Flying is no problem though be aware silicone slightly expands at 20 000 ft. Some tell me they like to use a smaller gauge catheter on international flights. I have never tried this. I fear I would be soaked in pee before I even got on-board the plane. I have flown many times without making any changes to my daily use of SPC. I’ve been in gliders, stunt planes, across the country and on international flights. I’ve never had a problem. I do suggest reducing fluid intake. If you can’t, or the free booze is too tempting, ask the staff if you can pee in a bottle rather than trying to get to the bathroom.

Sex is the main reason I went for Super Pubic Catheters. How can I put this… Sarge is always battle ready, free to stand to attention at anytime. No having to fold an indwelling catheter back and cover with condom. No having to do a quick self catheter drain to prevent leaking pee during sex. I’m good to go anytime. Now I just need to find someone to have sex with! Haha. A friend tapes her supra pubic catheters down to her side during sex. It’s a good tip if you like it rough, your partner is worried about hurting you, or you or your partner are turned off by the sight of a suprapubic catheter. You can tape it down.

catheter-blockSwimming is not a problem. Disconnect your drainage device and press a stent (sterile cone shaped stopper, can use anything really) into the catheter and splash on in. Avoid drinking to much before and during swimming. If for some reason the urine cannot be drained via the suprapubic catheter you will usually bypass. The sphincter muscle which controls urination can only hold so much pressure before it will leak and you go the old fashioned way. That is a good thing! While it is inconvenient at times it acts as a safety valve. When urine can’t escape it backs up into your kidneys and will nearly always cause kidney infections (renal sepsis can be life threatening).

Sleeping puts your bladder into a dormant state, yes it sleeps too. Sleep on your back, side or front as long as it doesn’t kink the suprapubic catheter or tubing. Having a large drink just prior to sleeping will help your urine remain clear overnight. Keep your tubing and drainage device lower than your bladder. I clip the tubing full of urine onto my bottom sheet so it can’t pull on my catheter. A quick look around this web site will show you, quadriplegia and supra pubic catheters don’t prevent me from living a happy full and active life.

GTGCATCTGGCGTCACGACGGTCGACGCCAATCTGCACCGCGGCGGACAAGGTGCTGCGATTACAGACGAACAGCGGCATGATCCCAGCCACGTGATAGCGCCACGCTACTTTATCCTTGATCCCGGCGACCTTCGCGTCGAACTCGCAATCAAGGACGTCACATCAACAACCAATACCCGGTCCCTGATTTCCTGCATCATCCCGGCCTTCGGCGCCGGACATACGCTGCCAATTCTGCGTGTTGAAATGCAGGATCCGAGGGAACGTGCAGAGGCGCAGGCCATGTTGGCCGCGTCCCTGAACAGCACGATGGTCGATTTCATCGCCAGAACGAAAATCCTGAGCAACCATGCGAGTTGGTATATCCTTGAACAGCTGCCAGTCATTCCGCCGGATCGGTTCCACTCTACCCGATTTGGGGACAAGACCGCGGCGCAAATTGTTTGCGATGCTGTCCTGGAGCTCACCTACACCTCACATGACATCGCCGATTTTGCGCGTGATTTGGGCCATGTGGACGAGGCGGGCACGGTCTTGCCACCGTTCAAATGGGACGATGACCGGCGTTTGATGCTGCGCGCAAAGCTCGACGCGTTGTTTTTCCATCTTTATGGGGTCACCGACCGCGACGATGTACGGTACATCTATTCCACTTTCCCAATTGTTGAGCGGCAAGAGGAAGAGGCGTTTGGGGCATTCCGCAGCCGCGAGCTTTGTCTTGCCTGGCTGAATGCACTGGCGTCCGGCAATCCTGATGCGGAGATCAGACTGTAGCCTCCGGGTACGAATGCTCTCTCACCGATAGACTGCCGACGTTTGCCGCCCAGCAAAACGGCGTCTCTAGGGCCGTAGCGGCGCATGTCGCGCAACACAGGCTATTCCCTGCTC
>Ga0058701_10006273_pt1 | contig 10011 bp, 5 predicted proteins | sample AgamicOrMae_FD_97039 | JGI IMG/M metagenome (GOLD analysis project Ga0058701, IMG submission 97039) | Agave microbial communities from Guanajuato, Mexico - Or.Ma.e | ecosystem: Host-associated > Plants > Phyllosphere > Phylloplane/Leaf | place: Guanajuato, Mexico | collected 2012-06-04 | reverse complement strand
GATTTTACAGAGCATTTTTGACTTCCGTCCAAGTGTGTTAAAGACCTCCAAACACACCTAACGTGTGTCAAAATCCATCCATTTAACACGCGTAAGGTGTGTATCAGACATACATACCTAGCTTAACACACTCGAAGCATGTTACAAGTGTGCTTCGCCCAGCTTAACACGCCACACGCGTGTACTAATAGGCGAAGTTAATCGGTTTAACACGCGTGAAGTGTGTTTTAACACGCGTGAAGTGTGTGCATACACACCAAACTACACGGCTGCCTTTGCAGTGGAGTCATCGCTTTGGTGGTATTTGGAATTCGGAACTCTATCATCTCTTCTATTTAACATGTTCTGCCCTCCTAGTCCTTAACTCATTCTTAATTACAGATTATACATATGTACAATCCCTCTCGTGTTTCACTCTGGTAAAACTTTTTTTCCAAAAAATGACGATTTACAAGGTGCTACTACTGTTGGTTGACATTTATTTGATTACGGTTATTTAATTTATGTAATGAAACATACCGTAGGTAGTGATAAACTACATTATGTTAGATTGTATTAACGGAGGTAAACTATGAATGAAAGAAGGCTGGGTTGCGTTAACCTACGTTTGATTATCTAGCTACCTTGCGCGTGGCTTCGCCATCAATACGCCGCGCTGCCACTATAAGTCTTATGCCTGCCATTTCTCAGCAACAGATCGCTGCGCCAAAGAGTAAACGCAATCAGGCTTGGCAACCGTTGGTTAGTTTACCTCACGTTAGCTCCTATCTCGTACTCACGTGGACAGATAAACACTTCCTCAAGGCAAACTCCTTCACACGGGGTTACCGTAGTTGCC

Sediment and Urinary Tract Infection Prevention

You will never completely stop Urinary Tract Infections (UTI). Anytime you have broken skin you’re vulnerable to bad bacteria, especially when you have a suprapubic catheter pointing the way in. Good hygiene is very important. I suffer less than one UTI/yr. The only indicators are that my urine has a stronger odor and is darker in color. Other quadriplegics shake, shiver, sweat, suffer headaches, blotchy skin or possibly display autonomic dysreflexia symptoms. Females seem to be more prone to adverse reactions to UTI.

The latest research suggests drinking large amounts of water to flush the infection through works as fast as antibiotics. UTI can grow from sediment so keeping sediment levels down is paramount. Cranberry products, corn silk, naturally brewed beer, and wine are also good UTI preventatives (see Diet above for more). I have a few beers near everyday and haven’t needed anti-sediment medicines for a number of years now.

Infections at one time were so frequent we had to change my Super Pubic Catheter every two weeks. Bacteria grows on sediment and can build up blocking the catheter’s draining eyelet’s. We would perform a bladder washout daily. Taking a large 50cc syringe and sterile bottled water (or cooled boiled water) we would push the fluid in and out to “flush” the catheter. I don’t recommend frequent bladder wash-outs. It’s much better to cure the sediment and UTI problem.

The catheter insertion point (site) itself is also at risk of infection. If the super pubic catheters site becomes red, warm to touch, crusty, tingles, smells bad and/or is pusy you probably have a site infection. A doctor can take a swab to confirm. Keep hair trimmed back away from the site as it promotes bacteria. Exposure to the sun, saltwater baths, cleaning with an alcohol wipe morning and night, keeping it dry and with good air flow, will all help avoid site infections.

Silver is a highly effective antibacterial substance which can be applied to various types of catheters. Multiple studies have suggested that silicone urethral catheters coated with hydrogel and silver salts reduce the risk of developing bacteriuria. Specifically, silver alloy catheters (coated on both internal and external surfaces) were shown to provide a greater than 3x reduction in the development of catheter-associated bacteriuria over silver oxide (coated on the external surface only), silicone Foley, and standard laytex catheters respectively. Silver alloy catheters cost around $5 more than standard laytex catheters but if you find you are prone to urinary tract infections they are worth trialing.